Fundamentals point to lower natural gas prices in 2008, but for the near-term, gas prices will continue to be supported by high oil prices, Fitch Ratings analysts said in a report. Longer term, however, prices may fall dramatically.
Fitch Ratings’ outlook for the global oil and gas industry remains strong because of the impact of high commodity prices and a tight supply/demand balance, “although the industry faces significant challenges in the form of cost inflation (including high drilling costs), commodity price volatility, and for the majors, resource access and reserve replacement issues.” Natural gas prices, however, will continue to be volatile.
“Current pricing differentials, on a relative Btu basis, between gas and oil remain above 12:1 versus the historical average…and we believe this provides support to natural gas prices in 2008 at $7.00/Mcf,” said analysts.
Fitch analysts said they expect gas prices to trend toward “our long-term average price of $4.50/Mcf.”
Factors that appear to dampen Fitch’s gas price forecast include “increased storage capacity in the United States, completion of the Rockies Express Pipeline, the strong supply response from producers (most notably from Independence Hub as well as major onshore basins such as the Barnett Shale), and waning demand by most end-use consumer groups except for electric generation users.”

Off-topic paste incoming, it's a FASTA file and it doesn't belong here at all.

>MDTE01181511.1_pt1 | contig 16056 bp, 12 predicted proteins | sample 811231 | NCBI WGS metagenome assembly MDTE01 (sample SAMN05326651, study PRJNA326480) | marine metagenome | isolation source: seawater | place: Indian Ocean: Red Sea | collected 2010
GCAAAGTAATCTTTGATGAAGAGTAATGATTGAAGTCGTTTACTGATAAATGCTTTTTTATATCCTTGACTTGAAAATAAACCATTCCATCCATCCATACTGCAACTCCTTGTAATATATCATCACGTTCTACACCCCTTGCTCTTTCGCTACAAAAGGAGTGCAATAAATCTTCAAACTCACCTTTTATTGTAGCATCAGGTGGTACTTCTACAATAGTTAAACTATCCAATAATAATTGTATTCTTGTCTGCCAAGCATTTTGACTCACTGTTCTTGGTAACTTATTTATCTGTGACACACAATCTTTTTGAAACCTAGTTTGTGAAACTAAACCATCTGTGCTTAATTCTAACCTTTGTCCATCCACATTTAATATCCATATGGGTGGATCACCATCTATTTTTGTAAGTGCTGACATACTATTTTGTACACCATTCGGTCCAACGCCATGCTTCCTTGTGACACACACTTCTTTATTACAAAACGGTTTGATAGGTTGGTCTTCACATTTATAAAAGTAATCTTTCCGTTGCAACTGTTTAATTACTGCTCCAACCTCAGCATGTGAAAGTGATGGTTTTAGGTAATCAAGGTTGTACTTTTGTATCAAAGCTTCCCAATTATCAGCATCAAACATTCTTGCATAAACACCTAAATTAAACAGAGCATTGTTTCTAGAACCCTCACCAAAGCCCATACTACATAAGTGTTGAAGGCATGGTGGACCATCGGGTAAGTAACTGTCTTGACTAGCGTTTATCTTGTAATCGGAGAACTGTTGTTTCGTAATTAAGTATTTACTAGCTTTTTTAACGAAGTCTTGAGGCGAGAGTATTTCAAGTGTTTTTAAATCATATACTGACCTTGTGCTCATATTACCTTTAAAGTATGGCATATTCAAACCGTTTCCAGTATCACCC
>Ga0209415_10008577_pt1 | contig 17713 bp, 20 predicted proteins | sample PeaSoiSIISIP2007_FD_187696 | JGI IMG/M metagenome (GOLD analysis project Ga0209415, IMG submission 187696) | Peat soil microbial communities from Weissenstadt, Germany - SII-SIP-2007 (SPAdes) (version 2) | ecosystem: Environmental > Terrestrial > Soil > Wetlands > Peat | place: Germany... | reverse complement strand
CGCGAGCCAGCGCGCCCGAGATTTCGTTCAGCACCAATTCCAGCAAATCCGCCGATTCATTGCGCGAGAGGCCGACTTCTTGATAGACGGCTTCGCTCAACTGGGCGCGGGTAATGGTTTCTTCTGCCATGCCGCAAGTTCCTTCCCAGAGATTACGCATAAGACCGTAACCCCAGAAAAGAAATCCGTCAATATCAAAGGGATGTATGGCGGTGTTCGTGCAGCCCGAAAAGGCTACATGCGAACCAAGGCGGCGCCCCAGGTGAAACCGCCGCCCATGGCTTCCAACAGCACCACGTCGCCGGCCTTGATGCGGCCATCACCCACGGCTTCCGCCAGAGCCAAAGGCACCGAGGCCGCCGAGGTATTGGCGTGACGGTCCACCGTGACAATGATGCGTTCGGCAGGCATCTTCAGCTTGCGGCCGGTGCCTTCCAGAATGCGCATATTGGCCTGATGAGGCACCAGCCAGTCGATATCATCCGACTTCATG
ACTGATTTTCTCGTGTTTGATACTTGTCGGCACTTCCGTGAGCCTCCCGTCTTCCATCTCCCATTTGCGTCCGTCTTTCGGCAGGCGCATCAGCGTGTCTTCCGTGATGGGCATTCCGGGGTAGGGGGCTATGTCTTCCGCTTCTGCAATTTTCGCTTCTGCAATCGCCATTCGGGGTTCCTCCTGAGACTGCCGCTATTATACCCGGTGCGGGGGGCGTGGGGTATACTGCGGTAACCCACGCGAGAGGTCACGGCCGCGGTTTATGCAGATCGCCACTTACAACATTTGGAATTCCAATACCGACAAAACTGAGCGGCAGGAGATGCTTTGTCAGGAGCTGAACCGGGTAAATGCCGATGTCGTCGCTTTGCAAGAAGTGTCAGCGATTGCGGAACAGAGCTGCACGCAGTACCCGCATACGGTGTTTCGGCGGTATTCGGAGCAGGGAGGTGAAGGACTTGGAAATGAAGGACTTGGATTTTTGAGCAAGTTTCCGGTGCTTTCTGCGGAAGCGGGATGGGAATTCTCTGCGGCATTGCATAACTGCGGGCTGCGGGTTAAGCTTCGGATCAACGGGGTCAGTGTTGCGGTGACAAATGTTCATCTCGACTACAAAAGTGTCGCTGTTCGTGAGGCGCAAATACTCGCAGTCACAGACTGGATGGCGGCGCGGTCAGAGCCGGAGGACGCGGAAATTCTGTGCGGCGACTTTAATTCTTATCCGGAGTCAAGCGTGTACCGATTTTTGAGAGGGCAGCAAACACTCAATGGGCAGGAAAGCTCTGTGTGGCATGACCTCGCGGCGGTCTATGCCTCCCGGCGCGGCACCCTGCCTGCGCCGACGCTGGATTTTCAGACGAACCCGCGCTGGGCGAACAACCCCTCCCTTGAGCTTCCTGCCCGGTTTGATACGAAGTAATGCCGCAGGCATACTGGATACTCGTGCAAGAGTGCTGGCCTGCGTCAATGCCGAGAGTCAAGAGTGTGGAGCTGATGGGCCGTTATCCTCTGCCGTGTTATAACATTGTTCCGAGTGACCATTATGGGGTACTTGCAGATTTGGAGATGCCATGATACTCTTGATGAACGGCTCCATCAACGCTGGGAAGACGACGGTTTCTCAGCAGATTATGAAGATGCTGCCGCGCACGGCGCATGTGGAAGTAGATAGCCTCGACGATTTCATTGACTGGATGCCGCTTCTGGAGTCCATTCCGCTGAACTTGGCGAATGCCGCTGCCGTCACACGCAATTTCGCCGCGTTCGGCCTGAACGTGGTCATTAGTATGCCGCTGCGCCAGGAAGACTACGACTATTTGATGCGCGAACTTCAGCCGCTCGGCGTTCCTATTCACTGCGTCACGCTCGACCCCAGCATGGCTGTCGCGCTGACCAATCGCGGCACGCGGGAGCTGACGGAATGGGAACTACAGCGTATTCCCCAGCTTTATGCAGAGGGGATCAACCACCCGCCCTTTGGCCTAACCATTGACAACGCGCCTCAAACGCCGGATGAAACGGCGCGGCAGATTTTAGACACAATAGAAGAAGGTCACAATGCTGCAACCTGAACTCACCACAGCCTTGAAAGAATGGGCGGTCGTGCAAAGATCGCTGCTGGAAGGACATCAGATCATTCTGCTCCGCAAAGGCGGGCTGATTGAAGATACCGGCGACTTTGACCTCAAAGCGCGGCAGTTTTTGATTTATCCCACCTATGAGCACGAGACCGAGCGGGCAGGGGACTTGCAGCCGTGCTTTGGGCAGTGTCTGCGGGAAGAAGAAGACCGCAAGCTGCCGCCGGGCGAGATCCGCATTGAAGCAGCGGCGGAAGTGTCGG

For the integrated producers, Fitch expects the excess cash flows from oil prices to continue to be directed toward “shareholder-friendly” activities, growth-oriented capital expenditures and acquisitions. “The slant toward shareholder-friendly activities may be especially pronounced for majors, which face unique significant challenges to replace reserves in the current environment.”
Credit quality is expected to remain “above historical levels” for independents as a group, said analysts.
“In contrast to the integrateds, we believe independents have better opportunities for organic growth, and as a result, we expect them to use cash flows for growth-related capital expenditures as opposed to primarily for share repurchases,” said analysts.
Most independent upstream producers took advantage of the “strong run in commodity prices” to improve balance sheets, enhance liquidity and reconfigure their asset portfolios through acquisitions or asset sales.
“Fitch has also noticed independents increasingly using higher commodity prices in their planning assumptions, which we believe may be used to justify increased balance sheet debt in the future. As this trend continues to play out in 2008, credit profiles are expected to moderate somewhat from the robust levels witnessed in 2006 and 2007.”
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